Growth differentiation factor 15 (GDF15) has been associated with many important biological functions, such as food intake and weight regulation in response to metabolic stress. In animal models, it has also been noted that it may play a role in the progression of nonalcoholic fatty liver disease (NAFLD), the leading cause of chronic liver disease in children. Nevertheless, the exact role of GDF15 in liver disease has yet to be elucidated. We aimed to explore the association of GDF15 with NAFLD in obese youth, and whether GDF15 changes similarly with changes in hepatic fat content (HFF%) over time. Fasting plasma GDF15 levels were measured by ELISA in obese youth with (89) and without (95) NAFLD. Additionally, fasting GDF15 levels were measured in 22 obese youth who progressed (11) or regressed (11) in HFF% by more than 30% over a two-year period. Abdominal MRI was performed on all subjects to quantify HFF%. For the first time, we describe a novel association between GDF15 and NAFLD in obese youth. Figure 1A shows a statistically significant difference in fasting GDF15 levels (p<0.0001) between three groups stratified by degree of HFF%. Figure 1B shows a statistically significant association between change in HFF% and change in GDF15 (p=0.01; r2=0.29). These data suggest that GDF15 levels change with change in intrahepatic fat content in obese youth and may serve as a biomarker for NAFLD in children.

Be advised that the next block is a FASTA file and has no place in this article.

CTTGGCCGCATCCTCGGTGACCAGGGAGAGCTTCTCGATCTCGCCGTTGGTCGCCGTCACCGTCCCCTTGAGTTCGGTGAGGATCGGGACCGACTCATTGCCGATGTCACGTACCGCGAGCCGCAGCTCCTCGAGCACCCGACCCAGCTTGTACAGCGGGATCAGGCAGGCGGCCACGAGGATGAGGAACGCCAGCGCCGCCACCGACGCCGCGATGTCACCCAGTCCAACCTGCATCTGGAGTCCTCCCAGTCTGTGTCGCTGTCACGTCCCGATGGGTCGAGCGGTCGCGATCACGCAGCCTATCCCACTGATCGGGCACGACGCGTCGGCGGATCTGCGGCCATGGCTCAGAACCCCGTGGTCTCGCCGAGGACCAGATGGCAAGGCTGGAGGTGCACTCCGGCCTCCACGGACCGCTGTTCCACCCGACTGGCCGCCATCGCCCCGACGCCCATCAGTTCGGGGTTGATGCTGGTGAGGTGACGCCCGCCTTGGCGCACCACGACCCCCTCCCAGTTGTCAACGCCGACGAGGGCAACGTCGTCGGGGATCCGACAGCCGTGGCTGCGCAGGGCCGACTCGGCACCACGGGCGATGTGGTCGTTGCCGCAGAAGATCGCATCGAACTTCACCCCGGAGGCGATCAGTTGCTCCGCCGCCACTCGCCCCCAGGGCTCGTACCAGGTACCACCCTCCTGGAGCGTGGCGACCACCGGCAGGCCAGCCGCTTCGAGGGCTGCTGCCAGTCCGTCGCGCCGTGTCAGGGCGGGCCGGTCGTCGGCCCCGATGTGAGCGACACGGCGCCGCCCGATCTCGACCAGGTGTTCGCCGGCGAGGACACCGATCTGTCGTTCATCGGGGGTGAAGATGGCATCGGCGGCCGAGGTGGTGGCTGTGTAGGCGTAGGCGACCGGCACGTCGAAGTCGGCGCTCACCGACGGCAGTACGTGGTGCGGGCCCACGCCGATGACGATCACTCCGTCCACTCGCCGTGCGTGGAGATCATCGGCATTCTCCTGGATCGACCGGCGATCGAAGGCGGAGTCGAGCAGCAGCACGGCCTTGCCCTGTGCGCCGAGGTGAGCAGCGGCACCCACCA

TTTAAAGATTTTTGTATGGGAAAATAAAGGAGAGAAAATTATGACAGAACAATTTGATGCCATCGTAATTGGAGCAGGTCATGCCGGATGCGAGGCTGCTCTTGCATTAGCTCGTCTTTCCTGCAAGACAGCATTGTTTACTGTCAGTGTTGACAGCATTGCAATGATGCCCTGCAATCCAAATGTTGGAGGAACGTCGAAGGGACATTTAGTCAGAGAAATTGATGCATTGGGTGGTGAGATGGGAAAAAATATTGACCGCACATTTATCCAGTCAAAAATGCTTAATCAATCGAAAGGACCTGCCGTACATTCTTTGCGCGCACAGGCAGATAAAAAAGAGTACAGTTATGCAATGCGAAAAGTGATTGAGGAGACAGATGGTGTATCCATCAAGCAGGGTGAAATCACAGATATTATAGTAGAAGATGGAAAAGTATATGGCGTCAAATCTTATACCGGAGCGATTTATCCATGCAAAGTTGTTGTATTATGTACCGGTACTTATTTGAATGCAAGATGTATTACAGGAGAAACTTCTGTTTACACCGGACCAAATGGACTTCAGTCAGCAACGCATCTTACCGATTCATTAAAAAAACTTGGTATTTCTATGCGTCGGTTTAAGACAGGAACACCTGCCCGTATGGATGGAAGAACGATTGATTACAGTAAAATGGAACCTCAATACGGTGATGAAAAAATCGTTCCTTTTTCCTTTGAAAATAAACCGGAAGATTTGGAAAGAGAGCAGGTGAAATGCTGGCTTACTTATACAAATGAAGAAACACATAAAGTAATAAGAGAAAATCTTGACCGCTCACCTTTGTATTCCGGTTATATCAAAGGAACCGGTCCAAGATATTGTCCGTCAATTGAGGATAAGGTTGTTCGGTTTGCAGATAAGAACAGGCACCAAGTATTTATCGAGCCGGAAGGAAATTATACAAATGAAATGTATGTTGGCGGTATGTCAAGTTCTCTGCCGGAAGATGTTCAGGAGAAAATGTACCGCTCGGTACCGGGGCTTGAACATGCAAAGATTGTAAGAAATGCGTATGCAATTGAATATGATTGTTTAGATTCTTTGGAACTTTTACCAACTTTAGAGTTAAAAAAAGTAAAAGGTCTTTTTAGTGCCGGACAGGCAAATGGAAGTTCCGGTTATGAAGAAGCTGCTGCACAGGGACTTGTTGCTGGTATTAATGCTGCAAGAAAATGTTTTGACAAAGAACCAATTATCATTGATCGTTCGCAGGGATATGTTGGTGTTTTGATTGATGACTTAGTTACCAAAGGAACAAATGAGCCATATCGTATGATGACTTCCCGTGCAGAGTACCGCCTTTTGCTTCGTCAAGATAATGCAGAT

B. Galuppo: None. C. Agazzi: None. B. Pierpont: None. S. Samuels: None. E. Tarabra: None. S. Caprio: None. N. Santoro: None.

Readers may use this article as long as the work is properly cited, the use is educational and not for profit, and the work is not altered. More information is available at